John Galanti and Ty Symonds – the design team behind Sabato e Domenica –have a store in nearby Daylesford and opened a second retail space in Piper Street a few months ago with the ambition of “blurring the line between shop and gallery’’.
“We called the shop Mulch because we wanted to sell a mixture of objects, but everything has a design emphasis as well as some tradition or history associated with it,’’ John says.
“We stock known brands alongside things that have been produced locally, and we love Piper Street because there are so many little shops but each fits into its own niche with the owner doing things their way.’’
Localita – 34 Piper Street
Localita is the second Piper Street project by Matt and Clare Fegan – the dynamic duo behind Mr Carsisi, one of the strip’s fine-dining establishments located just across the road – with the pair opening the casual cafe earlier this year.
“The main focus of Localita is beautiful organic, local, regional and Victorian food in a relaxed environment and we do our best to minimise our footprint with waste so no bottled drinks and we make homemade lemonade and fizzy orange instead,’’ Clare says.
“Localita is very different from Mr Carsisi, which is a Middle Eastern restaurant, and it’s nice for us to have something different both food and service-wise to keep us on our toes and happy in both spaces.’’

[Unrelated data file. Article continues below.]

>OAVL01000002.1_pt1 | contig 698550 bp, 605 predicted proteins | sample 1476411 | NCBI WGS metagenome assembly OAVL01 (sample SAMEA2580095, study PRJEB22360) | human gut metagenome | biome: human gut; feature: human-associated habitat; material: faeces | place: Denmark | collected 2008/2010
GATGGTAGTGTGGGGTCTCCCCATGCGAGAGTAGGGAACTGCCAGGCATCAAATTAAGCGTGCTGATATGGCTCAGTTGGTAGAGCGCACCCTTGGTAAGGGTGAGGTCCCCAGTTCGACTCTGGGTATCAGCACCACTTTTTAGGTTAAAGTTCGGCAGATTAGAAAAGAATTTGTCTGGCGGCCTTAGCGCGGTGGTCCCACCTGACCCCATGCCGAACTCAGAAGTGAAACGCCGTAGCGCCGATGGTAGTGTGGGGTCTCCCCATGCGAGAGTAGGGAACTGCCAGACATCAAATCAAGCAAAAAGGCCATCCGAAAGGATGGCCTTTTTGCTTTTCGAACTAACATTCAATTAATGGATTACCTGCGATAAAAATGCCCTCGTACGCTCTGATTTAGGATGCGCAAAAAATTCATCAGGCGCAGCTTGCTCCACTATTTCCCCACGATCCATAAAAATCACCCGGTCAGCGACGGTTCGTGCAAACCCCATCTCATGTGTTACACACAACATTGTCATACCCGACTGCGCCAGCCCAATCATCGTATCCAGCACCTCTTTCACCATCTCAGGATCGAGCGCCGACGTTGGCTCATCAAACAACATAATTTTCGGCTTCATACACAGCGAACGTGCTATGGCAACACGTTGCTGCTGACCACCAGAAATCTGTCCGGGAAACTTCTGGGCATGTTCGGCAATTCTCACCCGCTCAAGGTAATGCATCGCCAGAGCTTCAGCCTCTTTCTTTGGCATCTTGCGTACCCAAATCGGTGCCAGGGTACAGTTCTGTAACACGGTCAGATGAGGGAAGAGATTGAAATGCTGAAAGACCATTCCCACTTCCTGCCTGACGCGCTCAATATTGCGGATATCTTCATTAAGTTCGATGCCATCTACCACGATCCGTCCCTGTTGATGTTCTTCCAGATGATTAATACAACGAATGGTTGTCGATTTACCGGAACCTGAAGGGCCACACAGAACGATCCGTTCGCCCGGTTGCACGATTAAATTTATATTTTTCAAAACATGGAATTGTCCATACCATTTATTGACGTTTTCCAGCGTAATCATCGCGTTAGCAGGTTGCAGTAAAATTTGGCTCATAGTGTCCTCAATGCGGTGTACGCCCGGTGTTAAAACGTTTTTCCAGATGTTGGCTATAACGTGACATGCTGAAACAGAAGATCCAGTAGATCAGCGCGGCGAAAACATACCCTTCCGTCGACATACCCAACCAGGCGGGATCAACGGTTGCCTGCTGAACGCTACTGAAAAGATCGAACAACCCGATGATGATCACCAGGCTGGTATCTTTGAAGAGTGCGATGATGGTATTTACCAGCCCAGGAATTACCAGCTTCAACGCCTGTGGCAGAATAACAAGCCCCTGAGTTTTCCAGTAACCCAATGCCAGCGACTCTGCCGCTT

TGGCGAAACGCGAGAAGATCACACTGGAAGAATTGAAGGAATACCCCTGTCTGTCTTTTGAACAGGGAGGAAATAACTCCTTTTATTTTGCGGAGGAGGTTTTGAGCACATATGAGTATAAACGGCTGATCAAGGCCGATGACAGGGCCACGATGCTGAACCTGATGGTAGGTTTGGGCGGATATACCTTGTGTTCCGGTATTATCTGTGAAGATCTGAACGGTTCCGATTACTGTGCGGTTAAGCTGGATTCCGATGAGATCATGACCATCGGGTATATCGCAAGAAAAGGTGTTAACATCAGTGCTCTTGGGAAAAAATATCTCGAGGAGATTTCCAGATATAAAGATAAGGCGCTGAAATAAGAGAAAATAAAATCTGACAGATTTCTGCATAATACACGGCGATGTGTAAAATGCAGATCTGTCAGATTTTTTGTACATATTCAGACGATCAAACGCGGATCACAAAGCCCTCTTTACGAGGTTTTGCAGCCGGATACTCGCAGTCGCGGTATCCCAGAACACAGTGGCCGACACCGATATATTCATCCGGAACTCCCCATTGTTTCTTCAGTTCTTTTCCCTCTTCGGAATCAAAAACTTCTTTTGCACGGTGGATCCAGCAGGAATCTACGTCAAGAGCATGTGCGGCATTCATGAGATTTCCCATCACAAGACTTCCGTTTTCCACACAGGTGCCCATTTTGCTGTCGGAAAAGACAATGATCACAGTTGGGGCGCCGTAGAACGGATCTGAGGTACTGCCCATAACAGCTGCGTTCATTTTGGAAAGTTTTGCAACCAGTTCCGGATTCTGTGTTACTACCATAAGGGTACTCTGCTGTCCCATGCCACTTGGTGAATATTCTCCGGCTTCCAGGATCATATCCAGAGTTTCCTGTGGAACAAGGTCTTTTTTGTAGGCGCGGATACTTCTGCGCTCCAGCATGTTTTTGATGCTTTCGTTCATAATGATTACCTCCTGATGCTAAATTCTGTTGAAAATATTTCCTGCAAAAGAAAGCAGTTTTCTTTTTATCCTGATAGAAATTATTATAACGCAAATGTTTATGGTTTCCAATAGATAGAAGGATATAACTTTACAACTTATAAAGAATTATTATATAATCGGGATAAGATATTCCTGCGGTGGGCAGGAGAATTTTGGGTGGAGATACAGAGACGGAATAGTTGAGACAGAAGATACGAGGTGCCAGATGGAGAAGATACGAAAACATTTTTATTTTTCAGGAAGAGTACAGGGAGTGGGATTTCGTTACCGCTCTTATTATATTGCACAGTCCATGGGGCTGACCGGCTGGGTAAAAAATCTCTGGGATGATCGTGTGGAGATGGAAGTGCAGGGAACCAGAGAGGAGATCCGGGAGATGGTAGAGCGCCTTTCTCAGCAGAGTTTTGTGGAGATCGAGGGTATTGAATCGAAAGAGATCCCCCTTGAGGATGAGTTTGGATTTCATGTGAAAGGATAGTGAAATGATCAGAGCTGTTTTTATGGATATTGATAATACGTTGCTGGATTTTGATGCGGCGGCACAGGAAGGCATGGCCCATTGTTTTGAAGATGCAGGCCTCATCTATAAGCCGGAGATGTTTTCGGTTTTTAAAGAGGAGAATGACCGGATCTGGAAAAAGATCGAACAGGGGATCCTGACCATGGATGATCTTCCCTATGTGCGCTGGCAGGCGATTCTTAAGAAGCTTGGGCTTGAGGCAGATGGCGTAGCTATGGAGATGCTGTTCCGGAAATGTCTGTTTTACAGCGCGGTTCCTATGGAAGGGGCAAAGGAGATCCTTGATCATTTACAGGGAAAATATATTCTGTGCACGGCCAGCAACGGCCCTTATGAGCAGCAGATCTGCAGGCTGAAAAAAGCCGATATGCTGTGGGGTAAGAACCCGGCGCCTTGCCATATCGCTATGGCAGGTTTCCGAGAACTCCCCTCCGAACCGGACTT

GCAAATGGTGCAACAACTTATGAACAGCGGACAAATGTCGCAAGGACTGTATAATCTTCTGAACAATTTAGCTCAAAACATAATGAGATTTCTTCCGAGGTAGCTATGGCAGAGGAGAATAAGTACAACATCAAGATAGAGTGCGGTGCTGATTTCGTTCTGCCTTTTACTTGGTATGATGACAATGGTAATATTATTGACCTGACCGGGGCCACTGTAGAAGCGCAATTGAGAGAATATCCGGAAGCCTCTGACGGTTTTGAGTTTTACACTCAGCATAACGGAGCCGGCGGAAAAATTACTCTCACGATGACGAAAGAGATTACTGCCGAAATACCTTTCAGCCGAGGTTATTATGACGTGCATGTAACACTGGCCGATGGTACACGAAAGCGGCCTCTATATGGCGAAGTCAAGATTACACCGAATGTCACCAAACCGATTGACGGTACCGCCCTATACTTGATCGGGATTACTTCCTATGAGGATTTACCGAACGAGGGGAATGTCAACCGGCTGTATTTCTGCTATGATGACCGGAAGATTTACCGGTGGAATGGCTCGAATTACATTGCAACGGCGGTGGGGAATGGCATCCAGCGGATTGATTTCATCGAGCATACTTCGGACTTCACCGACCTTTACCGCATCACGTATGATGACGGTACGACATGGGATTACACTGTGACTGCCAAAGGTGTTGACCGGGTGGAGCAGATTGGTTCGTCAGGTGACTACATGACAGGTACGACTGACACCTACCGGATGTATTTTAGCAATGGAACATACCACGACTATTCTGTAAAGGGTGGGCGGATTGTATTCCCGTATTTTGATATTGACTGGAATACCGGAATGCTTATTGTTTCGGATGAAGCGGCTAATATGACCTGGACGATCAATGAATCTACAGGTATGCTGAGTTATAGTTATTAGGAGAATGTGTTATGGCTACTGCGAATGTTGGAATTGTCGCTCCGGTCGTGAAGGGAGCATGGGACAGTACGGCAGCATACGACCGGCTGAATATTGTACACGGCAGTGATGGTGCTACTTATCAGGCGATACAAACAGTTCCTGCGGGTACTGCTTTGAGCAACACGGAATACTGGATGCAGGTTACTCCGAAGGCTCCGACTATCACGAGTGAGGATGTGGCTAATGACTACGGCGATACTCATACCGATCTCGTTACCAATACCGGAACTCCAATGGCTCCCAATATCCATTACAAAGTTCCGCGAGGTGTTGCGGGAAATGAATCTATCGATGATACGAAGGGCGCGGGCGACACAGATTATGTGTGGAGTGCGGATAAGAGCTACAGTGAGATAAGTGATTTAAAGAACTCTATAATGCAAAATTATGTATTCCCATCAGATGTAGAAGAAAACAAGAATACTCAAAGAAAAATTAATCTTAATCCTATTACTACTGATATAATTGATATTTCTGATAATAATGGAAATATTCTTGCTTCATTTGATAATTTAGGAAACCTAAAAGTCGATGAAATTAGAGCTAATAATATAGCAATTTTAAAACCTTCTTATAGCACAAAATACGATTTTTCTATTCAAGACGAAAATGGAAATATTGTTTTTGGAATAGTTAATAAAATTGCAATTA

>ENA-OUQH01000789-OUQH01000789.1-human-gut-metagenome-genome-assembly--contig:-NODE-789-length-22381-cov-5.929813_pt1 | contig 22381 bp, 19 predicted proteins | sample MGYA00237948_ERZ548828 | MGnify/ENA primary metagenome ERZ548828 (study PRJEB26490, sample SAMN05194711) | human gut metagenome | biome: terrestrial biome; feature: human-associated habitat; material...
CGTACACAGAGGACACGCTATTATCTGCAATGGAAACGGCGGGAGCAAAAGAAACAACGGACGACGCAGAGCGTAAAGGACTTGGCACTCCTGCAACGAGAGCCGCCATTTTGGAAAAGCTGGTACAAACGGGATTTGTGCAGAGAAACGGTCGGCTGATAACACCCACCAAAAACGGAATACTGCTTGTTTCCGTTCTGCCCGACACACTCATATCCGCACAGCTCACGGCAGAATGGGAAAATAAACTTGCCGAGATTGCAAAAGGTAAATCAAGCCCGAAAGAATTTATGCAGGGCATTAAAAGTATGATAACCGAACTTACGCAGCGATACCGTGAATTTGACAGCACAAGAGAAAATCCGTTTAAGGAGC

The Persian Room – 54 Piper Street
A visit to Iran in the 1970s started Margaret Jasper’s love affair with hand-woven rugs and inspired her to open The Persian Room after previously managing a jewellery store and restaurant on Piper Street.
“The quality of human creativity in this shop blows me away because we have thousands of rugs and no two are the same,’’ the Piper Street matriarch notes while perched on a pile of carpets in her store.
“Especially with the rugs produced by people from the nomadic communities because they don’t work to a pattern, they work from their head and that means the people creating the rug must go at the same pace and constantly talk to each other.’’